Last edited by Ted Hoppe; 03-26-2015 at 11:48 AM.
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  27. #62
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    Default Re: Restoring Lively Lady II

    I like some of the old school bronze which i plan to use. Some more boom pictures included too. For bails - I plan on using this high tech web straps which have great tensile strength, superior holding without any holes in the boom and can be adjusted on the boom for more fine tune adjustments. I also plan on making a solid bronze, stainless and carbon fiber vang to work as a topping lift and provide boom control. The old bronze and carbon will look sexy and durable. As for the outhaul and the reefing - they will be internal with custom carbon-stainless fittings, custom covered sheeves and (2) 4 to 1 blocks to cheek blocks with spectra line leading to clam and cool Harkin cleats that can be loaded by stepping on them at the foot of the mast then locked in. There are no sharp edges and lines will easily be able to be restrung from time to time.





    Last edited by Ted Hoppe; 03-26-2015 at 11:26 AM.
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  28. #63
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    Default Re: Restoring Lively Lady II

    Started to bend wood for the solid carbon vang.





    Bending wood for brackets and mounts.

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  29. #64
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    Default Re: Restoring Lively Lady II

    The carbon fiber outhaul came out well. The boom will be exceptionally strong with internal rigging. The ring was hand stitched -- not my strongest suit but durable .
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  30. #65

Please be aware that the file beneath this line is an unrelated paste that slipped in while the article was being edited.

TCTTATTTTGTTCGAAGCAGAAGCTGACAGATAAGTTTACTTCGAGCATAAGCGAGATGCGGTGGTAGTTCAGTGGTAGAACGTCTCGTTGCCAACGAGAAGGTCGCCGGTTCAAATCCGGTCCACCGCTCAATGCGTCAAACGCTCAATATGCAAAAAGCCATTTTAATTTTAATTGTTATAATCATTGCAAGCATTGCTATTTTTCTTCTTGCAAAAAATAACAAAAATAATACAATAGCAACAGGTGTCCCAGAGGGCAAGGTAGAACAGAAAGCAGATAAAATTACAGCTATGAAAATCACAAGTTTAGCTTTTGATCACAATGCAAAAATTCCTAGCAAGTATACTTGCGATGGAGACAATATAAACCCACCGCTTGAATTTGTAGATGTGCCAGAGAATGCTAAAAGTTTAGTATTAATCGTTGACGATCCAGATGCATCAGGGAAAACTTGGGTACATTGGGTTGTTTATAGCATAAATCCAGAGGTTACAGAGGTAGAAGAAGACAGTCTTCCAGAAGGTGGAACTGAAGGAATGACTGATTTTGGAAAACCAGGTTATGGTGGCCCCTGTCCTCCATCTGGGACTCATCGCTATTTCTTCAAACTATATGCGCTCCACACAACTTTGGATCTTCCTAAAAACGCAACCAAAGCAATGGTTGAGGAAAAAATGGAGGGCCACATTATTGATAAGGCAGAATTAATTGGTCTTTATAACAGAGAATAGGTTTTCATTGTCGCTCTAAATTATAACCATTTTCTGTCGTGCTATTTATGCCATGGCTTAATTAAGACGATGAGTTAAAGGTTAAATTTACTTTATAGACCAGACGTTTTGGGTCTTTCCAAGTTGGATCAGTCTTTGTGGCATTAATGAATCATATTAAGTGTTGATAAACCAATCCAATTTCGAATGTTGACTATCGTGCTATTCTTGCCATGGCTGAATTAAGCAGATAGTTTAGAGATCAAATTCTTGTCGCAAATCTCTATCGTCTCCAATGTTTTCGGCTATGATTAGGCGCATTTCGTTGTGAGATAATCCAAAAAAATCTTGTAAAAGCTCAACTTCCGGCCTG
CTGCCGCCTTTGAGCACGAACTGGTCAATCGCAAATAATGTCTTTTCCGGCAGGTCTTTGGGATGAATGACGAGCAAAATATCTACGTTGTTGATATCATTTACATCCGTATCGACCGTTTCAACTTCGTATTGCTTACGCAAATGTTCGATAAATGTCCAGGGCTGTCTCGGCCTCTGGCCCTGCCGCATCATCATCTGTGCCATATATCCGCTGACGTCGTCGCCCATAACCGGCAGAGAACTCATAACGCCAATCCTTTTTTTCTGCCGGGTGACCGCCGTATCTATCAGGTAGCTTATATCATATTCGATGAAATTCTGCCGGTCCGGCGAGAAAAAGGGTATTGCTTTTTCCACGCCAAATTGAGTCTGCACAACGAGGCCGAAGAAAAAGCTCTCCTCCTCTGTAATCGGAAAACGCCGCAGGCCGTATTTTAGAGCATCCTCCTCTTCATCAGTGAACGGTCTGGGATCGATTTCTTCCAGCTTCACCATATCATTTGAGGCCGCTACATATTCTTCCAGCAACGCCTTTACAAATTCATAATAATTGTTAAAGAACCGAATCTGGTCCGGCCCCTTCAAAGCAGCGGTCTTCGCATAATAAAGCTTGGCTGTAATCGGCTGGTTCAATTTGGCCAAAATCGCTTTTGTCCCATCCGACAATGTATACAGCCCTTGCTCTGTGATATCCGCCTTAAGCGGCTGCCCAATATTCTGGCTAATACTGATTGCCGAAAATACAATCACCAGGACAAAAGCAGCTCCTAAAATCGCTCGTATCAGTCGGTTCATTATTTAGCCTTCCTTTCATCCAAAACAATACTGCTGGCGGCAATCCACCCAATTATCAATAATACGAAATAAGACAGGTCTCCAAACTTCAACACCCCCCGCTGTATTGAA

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    Default Re: Restoring Lively Lady II

    I am constructing removable boom bails and vang - below is a blank for the bails. The nylon straps with buckle will be stronger and lighter than steel plus there will be no holes at critical stress points.

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  31. #66
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    Default Re: Restoring Lively Lady II

    Ted , is that steel directly into carbon I see ?

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    Default Re: Restoring Lively Lady II

    Quote Originally Posted by John B View Post
    Ted , is that steel directly into carbon I see ?
    I picked up the u-bolt from the boat show over the weekend. It is rated quite high and should outlive the rest of the boat. There are two backing plates which sandwich the 1 1/2" of solid carbon fiber. The stainless washers were mounted on a bed g-flex with predrilled holes. After the cure, I will redrill, fill again with gflex, then after the cure - drill again then coat in teflon. the total mast including the bronze gooseneck is 12.2' and weight is 28 LBS!

    I couldn't help it after a long day at work - raised an old Olson 25 sail from a previous boat. My boom is going to be great and the sail... well it will do. Moreover I will be ready to to do a club race on saturday with that old sail.

    Last edited by Ted Hoppe; 04-16-2015 at 12:42 AM.
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  33. #68
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    Default Re: Restoring Lively Lady II

    Something horrible is going on near the top of that sail.

  34. #69
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    Default Re: Restoring Lively Lady II

    That what happens when a lady wears a thong. (The insignia tape rolled bound the sail which was rung up before I had a chance to to clean it.)
    Last edited by Ted Hoppe; 04-16-2015 at 03:18 PM.
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  35. #70
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    Default Re: Restoring Lively Lady II

    Sounds well insulated there Ted . I don't have expertise with carbon but just know to be extra careful with metal near it, I've heard the horror stories. The best one being the million dollar racer cruiser with a faulty watermaker. The whole boat went live, the crew began to get shocks off the staunchions and SS fittings began to be visibly eroded away in the time they were aboard, the time it took to turn around and head for home.

    And I've seen a few fizzing jibs where they've used steel grommets which have broken through the plastic washer isulation . ( back in the day, I think they mostly use carbon grommets on those now)